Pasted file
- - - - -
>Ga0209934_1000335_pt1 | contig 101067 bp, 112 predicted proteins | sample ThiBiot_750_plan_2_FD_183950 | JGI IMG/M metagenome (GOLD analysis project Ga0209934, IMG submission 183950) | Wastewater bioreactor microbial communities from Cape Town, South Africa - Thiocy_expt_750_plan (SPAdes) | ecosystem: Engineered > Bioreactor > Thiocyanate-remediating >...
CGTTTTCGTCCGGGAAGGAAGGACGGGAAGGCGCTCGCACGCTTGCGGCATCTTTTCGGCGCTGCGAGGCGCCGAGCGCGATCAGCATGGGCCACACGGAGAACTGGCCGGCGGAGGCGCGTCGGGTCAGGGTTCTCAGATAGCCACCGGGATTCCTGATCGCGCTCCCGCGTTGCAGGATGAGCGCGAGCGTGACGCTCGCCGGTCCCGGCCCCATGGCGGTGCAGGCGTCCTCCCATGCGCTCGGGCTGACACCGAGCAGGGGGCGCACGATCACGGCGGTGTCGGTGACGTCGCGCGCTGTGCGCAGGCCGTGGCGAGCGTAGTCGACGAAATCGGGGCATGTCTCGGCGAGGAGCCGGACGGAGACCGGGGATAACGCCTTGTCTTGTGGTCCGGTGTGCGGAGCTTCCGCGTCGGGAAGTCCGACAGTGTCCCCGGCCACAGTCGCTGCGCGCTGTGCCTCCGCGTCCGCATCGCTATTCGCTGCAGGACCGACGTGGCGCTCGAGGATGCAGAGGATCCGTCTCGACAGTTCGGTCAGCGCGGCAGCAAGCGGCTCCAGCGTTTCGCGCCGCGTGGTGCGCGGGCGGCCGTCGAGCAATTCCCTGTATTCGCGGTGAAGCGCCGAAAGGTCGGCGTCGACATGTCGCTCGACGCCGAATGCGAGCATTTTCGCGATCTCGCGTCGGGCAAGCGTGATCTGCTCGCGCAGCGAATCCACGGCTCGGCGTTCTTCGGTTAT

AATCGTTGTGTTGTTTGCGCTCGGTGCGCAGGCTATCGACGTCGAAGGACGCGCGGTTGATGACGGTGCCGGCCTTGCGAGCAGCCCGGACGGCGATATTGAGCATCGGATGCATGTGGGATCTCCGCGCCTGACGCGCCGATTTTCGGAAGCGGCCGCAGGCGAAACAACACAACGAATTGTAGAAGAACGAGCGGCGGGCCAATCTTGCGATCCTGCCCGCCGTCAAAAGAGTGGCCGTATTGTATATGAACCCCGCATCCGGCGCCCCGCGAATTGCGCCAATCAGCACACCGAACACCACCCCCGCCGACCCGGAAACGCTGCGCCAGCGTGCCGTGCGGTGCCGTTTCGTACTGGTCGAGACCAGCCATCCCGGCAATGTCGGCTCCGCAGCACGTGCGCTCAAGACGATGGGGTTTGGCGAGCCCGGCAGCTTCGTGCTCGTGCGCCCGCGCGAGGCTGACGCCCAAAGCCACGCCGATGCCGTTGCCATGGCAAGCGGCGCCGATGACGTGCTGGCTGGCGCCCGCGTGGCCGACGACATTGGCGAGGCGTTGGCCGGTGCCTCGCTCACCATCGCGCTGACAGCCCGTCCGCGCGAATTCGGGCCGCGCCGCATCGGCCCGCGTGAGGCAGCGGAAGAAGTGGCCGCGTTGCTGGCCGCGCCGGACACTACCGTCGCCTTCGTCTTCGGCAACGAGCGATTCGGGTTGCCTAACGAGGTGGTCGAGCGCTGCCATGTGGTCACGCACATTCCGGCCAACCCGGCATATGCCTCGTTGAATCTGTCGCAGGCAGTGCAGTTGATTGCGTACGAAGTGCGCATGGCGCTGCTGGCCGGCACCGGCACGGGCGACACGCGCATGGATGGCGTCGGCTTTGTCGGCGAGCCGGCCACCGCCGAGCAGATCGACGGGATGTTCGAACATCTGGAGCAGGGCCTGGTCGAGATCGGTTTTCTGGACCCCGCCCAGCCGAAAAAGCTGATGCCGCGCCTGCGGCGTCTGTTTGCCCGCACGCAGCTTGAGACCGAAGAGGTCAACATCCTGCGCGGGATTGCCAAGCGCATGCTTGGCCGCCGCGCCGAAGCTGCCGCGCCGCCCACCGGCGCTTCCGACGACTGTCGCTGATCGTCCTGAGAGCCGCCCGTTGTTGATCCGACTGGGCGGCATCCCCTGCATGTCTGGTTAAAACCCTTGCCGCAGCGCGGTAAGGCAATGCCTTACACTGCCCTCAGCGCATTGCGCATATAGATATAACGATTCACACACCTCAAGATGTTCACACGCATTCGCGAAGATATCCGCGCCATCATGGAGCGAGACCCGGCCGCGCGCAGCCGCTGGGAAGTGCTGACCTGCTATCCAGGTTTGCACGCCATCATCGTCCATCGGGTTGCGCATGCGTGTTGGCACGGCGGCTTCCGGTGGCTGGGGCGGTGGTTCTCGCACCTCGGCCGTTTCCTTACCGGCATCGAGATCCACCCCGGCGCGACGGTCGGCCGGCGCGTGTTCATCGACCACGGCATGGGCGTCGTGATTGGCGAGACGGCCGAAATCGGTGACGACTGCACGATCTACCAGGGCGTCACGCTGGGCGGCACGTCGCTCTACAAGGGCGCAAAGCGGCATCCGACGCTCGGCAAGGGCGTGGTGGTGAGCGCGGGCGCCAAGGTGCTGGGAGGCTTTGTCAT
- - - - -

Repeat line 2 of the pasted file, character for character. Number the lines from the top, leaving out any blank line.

CGTTTTCGTCCGGGAAGGAAGGACGGGAAGGCGCTCGCACGCTTGCGGCATCTTTTCGGCGCTGCGAGGCGCCGAGCGCGATCAGCATGGGCCACACGGAGAACTGGCCGGCGGAGGCGCGTCGGGTCAGGGTTCTCAGATAGCCACCGGGATTCCTGATCGCGCTCCCGCGTTGCAGGATGAGCGCGAGCGTGACGCTCGCCGGTCCCGGCCCCATGGCGGTGCAGGCGTCCTCCCATGCGCTCGGGCTGACACCGAGCAGGGGGCGCACGATCACGGCGGTGTCGGTGACGTCGCGCGCTGTGCGCAGGCCGTGGCGAGCGTAGTCGACGAAATCGGGGCATGTCTCGGCGAGGAGCCGGACGGAGACCGGGGATAACGCCTTGTCTTGTGGTCCGGTGTGCGGAGCTTCCGCGTCGGGAAGTCCGACAGTGTCCCCGGCCACAGTCGCTGCGCGCTGTGCCTCCGCGTCCGCATCGCTATTCGCTGCAGGACCGACGTGGCGCTCGAGGATGCAGAGGATCCGTCTCGACAGTTCGGTCAGCGCGGCAGCAAGCGGCTCCAGCGTTTCGCGCCGCGTGGTGCGCGGGCGGCCGTCGAGCAATTCCCTGTATTCGCGGTGAAGCGCCGAAAGGTCGGCGTCGACATGTCGCTCGACGCCGAATGCGAGCATTTTCGCGATCTCGCGTCGGGCAAGCGTGATCTGCTCGCGCAGCGAATCCACGGCTCGGCGTTCTTCGGTTAT